‘Parts, Bits and Pieces’, a solo show of predominantly new work by Sander Breure & Witte van Hulzen, departs from the notion that people are essentially always playing a role. This role involves certain characteristics, a specific ‘mask’ and body language, as well as corresponding attributes such as clothing. Breure & Van Hulzen have created an installation consisting of various sculptures. Human figures, but also individual heads, have been staged in a theatrical setting as representatives of ‘optional’ roles.
The sculptures function as performers in a both realistic and imaginary theater of the commonplace. The modelled portraits and assembled figures make up a collection that can be displayed in different combinations. These are portraits based on observations from everyday life, whether they happen to be made with the likenesses of friends, acquaintances or anonymous passersby, or on the basis of fragmentary information such as an overheard conversation or vague memories.
In ancient times the countenance was already being referred to as the ‘mirror of the soul’. During the eighteenth century, physiognomy - the theory that a person's character can be interpreted from outward appearance - became highly popular, particularly due to the ‘scientific’ treatises of the Swiss theologist Lavater. Wealthy ladies used Lavater’s method to analyze the facial features of their secret lovers. This fashionable hobby led to the refusal of many people to appear on the street without the protection of a mask.
A constant throughout the multidisciplinary work of Sander Breure & Witte van Hulzen is their fascination with human behavior, the coded structures within it, the influence of time and place on human relationships, physiognomy and body language. That societal interest is explicitly manifest in ‘Parts, Bits and Pieces’. Here the word ‘part’ can also be taken to mean ‘role’: the role played by an actor, for instance, but also the roles (of pupil, doctor, mother, customer or loved one) played by people in day-to-day life.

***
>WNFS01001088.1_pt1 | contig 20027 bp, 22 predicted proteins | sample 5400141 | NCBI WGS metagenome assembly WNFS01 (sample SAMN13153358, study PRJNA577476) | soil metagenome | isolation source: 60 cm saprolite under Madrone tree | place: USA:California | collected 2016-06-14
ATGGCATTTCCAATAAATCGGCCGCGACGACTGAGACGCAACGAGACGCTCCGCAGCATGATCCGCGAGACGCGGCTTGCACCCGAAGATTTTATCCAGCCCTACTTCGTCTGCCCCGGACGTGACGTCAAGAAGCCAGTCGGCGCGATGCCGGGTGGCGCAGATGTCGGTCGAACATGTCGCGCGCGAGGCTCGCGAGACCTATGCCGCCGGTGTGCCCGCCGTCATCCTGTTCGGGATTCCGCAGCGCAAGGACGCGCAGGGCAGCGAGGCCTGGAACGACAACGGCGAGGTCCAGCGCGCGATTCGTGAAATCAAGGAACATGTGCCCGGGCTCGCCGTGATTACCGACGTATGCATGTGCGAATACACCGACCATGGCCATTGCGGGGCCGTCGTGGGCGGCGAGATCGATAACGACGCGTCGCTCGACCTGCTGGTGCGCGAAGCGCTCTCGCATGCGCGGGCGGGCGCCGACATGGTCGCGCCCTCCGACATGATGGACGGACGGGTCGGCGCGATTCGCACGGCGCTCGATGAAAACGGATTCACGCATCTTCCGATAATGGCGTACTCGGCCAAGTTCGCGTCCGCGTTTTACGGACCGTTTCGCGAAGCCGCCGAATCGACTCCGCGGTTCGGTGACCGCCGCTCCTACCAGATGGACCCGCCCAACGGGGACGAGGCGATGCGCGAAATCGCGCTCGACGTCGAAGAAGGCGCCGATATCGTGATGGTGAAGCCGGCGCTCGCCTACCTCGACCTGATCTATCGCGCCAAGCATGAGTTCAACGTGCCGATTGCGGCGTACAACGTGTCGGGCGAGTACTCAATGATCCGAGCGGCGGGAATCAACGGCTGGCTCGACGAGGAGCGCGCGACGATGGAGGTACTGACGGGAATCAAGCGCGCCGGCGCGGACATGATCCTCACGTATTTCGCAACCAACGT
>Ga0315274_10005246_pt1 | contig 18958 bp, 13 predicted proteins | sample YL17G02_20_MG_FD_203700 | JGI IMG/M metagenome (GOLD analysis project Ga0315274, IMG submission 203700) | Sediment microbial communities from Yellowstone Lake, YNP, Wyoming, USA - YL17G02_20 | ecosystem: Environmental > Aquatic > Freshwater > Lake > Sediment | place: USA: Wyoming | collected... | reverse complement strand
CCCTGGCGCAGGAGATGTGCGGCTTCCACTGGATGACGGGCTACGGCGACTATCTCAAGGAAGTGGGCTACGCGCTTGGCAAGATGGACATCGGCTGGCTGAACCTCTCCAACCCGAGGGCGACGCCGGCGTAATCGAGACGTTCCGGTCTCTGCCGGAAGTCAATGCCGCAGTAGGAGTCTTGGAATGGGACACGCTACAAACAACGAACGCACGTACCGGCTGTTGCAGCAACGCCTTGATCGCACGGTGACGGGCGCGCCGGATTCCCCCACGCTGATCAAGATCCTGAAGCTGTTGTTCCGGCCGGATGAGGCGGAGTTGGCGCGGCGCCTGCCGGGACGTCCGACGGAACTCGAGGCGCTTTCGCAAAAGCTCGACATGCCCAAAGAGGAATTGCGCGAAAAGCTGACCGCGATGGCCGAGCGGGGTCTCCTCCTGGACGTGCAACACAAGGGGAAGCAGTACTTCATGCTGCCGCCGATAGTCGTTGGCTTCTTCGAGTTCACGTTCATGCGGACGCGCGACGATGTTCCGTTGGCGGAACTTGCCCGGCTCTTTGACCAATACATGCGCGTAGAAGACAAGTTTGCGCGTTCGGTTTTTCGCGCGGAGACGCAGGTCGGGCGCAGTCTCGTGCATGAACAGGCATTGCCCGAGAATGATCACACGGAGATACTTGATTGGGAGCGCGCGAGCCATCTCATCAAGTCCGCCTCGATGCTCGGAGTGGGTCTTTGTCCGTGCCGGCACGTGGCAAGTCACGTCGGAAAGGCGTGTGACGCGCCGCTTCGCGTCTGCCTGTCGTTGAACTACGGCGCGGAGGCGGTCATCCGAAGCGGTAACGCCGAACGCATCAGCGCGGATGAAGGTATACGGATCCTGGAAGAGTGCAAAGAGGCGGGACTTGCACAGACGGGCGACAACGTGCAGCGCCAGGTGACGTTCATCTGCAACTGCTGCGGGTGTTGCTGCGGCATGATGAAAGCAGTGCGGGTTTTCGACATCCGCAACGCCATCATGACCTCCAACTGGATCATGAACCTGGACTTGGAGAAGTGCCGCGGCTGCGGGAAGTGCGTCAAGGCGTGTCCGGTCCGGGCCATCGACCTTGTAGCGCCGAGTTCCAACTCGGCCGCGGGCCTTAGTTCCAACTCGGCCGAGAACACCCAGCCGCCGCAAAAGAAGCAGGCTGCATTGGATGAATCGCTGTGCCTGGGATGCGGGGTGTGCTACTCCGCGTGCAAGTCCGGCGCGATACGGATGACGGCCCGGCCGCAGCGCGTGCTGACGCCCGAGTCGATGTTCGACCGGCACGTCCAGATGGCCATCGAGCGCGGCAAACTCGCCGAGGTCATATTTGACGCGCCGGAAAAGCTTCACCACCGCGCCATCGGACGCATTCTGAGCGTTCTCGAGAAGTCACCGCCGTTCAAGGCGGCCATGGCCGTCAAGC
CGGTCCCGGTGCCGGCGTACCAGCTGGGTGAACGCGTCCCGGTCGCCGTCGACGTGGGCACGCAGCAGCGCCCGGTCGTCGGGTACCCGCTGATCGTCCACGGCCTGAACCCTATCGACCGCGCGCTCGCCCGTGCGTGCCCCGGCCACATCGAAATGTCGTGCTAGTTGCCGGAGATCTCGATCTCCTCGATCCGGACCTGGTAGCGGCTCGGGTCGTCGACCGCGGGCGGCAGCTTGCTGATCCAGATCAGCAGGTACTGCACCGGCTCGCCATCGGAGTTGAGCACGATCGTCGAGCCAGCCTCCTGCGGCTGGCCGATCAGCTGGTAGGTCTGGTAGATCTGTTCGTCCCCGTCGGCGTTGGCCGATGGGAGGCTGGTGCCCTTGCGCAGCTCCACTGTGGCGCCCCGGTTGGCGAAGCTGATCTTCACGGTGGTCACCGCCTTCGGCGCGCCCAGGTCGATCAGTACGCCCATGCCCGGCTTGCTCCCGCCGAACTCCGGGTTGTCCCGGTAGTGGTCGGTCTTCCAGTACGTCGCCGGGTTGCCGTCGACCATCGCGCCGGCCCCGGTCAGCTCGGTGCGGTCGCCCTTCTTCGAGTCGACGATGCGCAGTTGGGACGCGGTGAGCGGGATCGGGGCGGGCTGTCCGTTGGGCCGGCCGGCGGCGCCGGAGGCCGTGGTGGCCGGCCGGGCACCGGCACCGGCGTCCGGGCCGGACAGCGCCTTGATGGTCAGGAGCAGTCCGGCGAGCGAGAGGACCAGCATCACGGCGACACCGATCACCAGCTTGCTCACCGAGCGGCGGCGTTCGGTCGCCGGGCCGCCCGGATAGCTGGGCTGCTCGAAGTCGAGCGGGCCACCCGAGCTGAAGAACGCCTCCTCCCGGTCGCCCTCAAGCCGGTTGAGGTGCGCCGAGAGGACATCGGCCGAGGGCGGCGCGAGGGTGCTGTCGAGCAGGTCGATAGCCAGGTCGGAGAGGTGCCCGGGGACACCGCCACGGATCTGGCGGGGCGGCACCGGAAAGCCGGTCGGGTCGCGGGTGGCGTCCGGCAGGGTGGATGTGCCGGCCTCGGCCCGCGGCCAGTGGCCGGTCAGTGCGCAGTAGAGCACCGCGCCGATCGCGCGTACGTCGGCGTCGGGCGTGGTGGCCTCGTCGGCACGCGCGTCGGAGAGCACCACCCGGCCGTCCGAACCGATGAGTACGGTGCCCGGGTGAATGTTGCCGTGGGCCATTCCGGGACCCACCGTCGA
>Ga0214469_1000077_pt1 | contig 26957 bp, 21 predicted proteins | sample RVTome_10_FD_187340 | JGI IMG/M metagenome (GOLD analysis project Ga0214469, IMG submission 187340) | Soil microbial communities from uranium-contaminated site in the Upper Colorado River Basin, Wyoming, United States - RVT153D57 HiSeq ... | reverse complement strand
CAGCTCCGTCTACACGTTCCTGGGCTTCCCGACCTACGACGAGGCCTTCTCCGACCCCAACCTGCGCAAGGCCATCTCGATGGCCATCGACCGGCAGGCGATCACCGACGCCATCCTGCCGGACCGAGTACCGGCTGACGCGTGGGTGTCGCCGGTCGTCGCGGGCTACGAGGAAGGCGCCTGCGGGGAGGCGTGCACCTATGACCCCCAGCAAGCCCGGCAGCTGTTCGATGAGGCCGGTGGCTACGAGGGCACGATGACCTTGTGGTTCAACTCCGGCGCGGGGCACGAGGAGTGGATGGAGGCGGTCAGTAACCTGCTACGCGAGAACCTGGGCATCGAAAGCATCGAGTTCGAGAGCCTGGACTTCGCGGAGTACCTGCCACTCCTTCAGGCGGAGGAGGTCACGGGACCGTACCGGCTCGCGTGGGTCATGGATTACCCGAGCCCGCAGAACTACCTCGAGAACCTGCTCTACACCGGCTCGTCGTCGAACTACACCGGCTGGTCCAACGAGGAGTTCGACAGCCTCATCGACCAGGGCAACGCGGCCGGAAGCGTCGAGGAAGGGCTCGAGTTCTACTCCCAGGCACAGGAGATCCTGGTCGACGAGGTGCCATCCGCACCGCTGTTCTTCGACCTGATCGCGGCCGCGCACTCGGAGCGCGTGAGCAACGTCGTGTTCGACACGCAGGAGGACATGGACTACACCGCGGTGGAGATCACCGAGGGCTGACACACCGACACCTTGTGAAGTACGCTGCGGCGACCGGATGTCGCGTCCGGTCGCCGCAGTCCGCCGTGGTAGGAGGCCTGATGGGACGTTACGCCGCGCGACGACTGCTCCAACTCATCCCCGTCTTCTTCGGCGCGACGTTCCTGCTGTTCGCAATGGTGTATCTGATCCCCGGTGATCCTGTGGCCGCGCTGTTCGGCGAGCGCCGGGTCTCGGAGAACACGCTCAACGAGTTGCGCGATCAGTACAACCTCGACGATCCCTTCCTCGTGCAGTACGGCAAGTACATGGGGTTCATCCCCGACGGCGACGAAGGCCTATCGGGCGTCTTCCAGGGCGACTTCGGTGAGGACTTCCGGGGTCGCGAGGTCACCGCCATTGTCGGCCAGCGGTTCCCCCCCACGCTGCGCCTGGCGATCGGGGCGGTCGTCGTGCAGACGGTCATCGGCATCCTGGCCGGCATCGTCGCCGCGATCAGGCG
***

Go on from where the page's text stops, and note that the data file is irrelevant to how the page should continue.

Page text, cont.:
Defined frameworks prove to be fluid and interchangeable in the exhibition. Here the notion of identity is emphatically presented as a construction. While Breure & Van Hulzen do shed light on this topical theme, they avoid any moral component or message. The sculptures are comprised of individual segments, ‘bits and pieces’, or constitute elements in themselves, as can be seen with the heads. One of the sculptures in the exhibition, a full-size human figure, stands on a multi-level object, a roof, which represents the urban environment - the city as a theater, a stage for the human condition.
Legend has it that there was once a baker from Eeklo, in Belgium, who had an unusual talent: he specialized in ‘baking’ transformed versions of heads. If your own face didn’t suit you, no problem, the baker from Eeklo could set you free of that cursed mug. Any facial expression or characteristic desired could be baked into a new mask, a new countenance. Nobody knows when this baker lived or how this story came into being. In a certain sense the exhibition holds a mirror up to the audience, as we are actually all the baker from this legend. We construct our personality according to our needs and desires, and are swayed most of all by the issues of the day.